Renaud Laplanche knew what he was doing as the founder and CEO to LendingClub (est. 2007), the largest by volume peer-to-peer lending platform in the US. He took LendingClub through the biggest IPO in 2014 for US Tech and, that way, kick-started online lending trend and public interest on lending-related fintech.
He resigned earlier this month, forced by his board of concerned directors and stakeholders following questionable practices LendingClub did under his watch. LendingClub’s shares plummeted, its loan buyers stop buying and the P2P lending future seems uncertain at best.
Impacts on Asia’s P2P Lending
e27 said it’s just a jab to the face of the industry, not a knock-out haymaker. A stiff jab I might add, so it still hurts.
With $ 8 Billion valuation following its IPO, LendingClub is still a giant among its peers. Their market cap dwindled to $ 3 Billion following the turmoil but lo and behold:
Its operating revenue grew by 87 per cent year-on-year to US$151.3 million and its adjusted EBITDA (Earnings Before Interest, Tax, Depreciation and Amortisation) was US$25.2 million, a 137 per cent increase from Q1 2015.
The other notable metric was its servicing portfolio almost doubled between year-on-year, from US$5.6 billion in Q1 2015 to US$10.2 billion in Q1 2016. The company also paid out US$1.5 billion in principal and interest returns in Q1 2016.
Meaning, no impending collapse any time soon for LendingClub in particular or for P2P/online lending companies in general.
What Ezubao, China P2P Lending, did was even more devastating to Asia’s online lending industry (than what Laplanche did to US lending marketplace), because it hurted the trust–the very core of the P2P–of the borrowers, investors and regulators with the business itself.
I can’t imagine the tensions endured by all P2P lending founders/executives and investors right now.
P2P Lending itself, Is it Dead?
Fintech is just taking off in Asia. There are too many problems that need to be solved in this sector in Indonesia alone: lack of reliable e-payment system and, definitely, alternative lending. Will it stall the growth we can already see brewing?
For P2P lending, death isn’t something new. They’ve been declared dead as early as 2008 when the subprime mortgage crisis emerged. At least once every year after that, someone has never failed to declare its death…and its resurrection… before being declared dead again, making it a fintech’s version of a phoenix…or simply a very resilient cockroach.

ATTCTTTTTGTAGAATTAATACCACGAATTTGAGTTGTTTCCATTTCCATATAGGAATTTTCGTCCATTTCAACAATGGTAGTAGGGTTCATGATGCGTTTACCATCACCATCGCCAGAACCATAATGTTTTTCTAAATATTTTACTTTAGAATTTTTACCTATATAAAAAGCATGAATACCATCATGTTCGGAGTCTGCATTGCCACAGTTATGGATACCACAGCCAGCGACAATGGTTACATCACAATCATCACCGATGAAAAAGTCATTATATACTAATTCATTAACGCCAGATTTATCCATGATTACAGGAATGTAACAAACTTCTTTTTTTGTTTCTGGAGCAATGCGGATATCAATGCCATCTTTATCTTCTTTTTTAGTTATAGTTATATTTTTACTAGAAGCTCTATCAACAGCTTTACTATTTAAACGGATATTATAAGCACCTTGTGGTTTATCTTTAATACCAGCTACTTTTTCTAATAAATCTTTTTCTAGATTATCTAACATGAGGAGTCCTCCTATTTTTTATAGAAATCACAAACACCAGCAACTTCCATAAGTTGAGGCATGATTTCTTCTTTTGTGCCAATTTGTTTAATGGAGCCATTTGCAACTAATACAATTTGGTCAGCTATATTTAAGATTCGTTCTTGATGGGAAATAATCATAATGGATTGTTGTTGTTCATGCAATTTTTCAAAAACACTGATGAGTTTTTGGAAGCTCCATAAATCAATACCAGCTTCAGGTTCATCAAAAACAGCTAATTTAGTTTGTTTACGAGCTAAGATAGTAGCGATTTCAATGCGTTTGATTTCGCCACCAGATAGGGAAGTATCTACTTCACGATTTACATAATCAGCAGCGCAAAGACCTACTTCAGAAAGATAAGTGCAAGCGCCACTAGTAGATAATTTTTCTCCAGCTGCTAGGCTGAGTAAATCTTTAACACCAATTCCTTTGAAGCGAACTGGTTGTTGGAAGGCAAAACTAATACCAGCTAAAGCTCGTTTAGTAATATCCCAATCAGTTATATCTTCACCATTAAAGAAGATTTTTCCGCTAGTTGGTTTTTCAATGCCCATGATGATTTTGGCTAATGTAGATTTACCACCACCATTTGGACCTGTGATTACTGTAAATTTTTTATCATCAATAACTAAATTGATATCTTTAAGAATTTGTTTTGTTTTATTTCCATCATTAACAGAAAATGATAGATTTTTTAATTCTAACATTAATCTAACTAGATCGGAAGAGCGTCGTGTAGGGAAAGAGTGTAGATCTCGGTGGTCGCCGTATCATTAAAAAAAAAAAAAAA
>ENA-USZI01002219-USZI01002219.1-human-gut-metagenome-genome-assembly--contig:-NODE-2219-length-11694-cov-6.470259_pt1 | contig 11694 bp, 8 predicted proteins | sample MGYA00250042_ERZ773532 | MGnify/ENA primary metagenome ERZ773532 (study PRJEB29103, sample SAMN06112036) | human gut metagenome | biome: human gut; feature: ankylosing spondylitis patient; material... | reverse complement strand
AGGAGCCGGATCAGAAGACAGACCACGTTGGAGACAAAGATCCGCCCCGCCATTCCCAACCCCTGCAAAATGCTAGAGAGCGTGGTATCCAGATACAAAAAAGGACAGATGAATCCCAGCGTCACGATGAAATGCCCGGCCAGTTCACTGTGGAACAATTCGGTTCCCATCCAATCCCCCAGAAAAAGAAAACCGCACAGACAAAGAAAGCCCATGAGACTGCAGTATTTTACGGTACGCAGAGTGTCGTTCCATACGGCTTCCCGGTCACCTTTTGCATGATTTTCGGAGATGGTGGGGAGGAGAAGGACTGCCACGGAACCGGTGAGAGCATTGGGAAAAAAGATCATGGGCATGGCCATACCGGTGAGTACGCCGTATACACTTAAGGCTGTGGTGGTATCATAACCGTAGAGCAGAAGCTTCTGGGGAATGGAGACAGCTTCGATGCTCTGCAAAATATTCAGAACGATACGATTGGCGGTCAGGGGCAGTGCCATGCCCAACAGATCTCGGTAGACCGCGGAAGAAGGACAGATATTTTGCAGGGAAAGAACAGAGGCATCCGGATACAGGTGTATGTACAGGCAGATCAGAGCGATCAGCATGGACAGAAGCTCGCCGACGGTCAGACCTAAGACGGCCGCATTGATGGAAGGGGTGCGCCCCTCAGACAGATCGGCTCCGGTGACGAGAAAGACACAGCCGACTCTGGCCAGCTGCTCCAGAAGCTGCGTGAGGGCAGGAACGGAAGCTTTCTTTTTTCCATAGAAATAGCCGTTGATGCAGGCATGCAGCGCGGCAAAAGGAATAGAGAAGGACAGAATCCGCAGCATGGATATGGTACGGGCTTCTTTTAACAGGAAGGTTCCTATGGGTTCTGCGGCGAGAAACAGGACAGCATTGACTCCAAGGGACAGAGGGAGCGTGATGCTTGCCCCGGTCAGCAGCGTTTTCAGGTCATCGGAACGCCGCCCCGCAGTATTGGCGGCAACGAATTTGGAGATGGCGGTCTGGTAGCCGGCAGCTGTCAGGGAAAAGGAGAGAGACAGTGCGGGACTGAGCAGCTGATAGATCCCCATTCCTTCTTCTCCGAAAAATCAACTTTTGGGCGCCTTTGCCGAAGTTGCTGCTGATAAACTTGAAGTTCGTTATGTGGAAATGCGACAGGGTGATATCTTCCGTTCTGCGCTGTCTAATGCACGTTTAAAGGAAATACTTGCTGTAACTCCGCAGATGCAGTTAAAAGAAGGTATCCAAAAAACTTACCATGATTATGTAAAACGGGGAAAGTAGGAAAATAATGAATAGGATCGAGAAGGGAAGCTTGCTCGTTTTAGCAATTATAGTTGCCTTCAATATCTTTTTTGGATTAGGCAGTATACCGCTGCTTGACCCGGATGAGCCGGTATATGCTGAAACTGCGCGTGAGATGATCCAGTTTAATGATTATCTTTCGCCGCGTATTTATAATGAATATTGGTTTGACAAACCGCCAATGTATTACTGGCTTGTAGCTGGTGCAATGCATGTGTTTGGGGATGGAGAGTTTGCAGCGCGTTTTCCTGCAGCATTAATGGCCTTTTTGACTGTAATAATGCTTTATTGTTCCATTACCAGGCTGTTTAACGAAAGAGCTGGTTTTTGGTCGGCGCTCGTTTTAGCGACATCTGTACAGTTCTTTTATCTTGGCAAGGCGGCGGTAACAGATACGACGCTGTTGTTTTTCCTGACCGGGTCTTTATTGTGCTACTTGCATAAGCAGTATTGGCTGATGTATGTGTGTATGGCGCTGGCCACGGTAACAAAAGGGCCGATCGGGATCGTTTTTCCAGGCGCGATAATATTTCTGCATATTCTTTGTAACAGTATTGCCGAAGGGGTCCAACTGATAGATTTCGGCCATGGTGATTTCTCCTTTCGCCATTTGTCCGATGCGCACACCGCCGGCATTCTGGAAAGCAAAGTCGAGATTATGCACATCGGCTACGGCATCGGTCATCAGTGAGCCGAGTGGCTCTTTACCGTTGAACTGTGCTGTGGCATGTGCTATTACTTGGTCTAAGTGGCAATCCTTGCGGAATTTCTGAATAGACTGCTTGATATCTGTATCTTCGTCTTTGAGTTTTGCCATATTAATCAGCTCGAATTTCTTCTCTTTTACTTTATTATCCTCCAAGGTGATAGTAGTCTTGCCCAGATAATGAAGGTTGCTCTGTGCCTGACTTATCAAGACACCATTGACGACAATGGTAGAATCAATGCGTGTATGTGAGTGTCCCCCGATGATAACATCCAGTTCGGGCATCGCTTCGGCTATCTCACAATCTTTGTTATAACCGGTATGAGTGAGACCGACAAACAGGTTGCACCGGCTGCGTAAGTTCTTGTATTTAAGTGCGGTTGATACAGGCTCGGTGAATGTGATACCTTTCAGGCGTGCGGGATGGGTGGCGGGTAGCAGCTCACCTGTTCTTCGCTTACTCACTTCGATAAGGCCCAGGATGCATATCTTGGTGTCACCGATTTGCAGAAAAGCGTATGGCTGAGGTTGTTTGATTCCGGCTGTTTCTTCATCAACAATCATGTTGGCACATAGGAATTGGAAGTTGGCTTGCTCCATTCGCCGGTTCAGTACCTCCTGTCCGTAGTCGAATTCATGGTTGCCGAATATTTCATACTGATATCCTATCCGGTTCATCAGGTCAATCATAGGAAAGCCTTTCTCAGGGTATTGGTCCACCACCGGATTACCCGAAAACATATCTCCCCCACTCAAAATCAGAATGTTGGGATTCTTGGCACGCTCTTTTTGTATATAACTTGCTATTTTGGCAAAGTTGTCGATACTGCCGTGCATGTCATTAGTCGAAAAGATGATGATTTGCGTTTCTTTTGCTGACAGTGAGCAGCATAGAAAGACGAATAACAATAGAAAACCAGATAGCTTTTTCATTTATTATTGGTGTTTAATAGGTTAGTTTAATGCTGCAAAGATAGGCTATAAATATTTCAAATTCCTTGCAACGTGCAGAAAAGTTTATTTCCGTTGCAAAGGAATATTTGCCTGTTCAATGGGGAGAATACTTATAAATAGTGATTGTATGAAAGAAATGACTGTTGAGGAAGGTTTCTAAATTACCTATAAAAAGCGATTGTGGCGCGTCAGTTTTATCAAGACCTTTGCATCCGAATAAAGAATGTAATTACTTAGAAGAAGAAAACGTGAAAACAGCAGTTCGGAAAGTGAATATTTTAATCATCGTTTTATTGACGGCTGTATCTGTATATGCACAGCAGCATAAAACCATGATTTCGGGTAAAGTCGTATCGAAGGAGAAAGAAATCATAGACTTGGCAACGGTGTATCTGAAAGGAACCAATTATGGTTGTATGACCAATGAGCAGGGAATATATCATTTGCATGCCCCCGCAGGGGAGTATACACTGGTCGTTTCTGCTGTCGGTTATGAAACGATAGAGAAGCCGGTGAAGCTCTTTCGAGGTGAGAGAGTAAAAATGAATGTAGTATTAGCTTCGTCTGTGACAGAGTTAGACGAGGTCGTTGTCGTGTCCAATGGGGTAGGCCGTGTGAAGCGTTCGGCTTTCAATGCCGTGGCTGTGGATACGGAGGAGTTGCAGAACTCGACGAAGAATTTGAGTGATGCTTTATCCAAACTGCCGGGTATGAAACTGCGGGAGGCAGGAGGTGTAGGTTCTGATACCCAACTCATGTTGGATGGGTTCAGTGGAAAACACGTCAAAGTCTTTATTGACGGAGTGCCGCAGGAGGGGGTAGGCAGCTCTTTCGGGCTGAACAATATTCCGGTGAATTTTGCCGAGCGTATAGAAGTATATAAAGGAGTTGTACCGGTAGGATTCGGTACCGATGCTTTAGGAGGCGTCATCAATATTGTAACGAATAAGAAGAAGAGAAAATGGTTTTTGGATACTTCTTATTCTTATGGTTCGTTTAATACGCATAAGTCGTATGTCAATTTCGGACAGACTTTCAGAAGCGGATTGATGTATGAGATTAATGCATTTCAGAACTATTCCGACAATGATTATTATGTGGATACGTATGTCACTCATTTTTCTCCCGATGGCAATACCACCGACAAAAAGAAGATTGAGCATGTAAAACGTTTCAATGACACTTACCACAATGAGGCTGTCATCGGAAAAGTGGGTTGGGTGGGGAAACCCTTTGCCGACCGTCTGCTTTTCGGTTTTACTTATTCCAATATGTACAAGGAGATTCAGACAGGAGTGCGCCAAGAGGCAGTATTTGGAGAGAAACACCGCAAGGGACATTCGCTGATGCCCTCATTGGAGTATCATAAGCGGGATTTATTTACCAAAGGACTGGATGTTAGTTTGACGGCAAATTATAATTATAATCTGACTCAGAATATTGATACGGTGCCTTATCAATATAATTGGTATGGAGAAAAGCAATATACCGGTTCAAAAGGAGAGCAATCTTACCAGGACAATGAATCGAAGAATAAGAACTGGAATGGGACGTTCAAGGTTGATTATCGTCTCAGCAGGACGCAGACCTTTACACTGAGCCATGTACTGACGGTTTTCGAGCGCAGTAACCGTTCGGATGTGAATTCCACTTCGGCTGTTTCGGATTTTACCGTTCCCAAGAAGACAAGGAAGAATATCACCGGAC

Many argue however that the concept of P2P Lending has changed. The P is no longer stands for peers like you and me, but instead for panks and porporations. Indeed, smelling blood in the air, they came in hordes to try to take advantage of the higher return those P2P platforms offer.
For some unknown reason, both the news and critics are focusing too much on the investors, return rates and profits (and all kinds of bad news) rather on the other end of this system: the borrowers. No. I’m not talking about that San Bernardino shooter who happened to secure $28,000 of loan a day before the shooting, but to all borrowers out there who banks and other institutional loan providers have deemed unfit to receive loan.
The goal is always about these borrowers isn’t it? Empowering them?
It’s especially true in Indonesia where financial inclusion move really slow toward the unbanked/underbanked.
To me, that’s a reason enough to build and maintain a reliable system of lending.
Alternative lending is still in its infancy. It will be a shame if something as beneficial as this is dying out too soon due to a few (but fatal) misconducts of some players.
That’s why I believe that, as this fellow wrote, all the setbacks identical with P2P lending nowadays is not a dying sign, but instead a symptom of growing up? You know, like some sort of growing pains?
Who knows, but I hope so.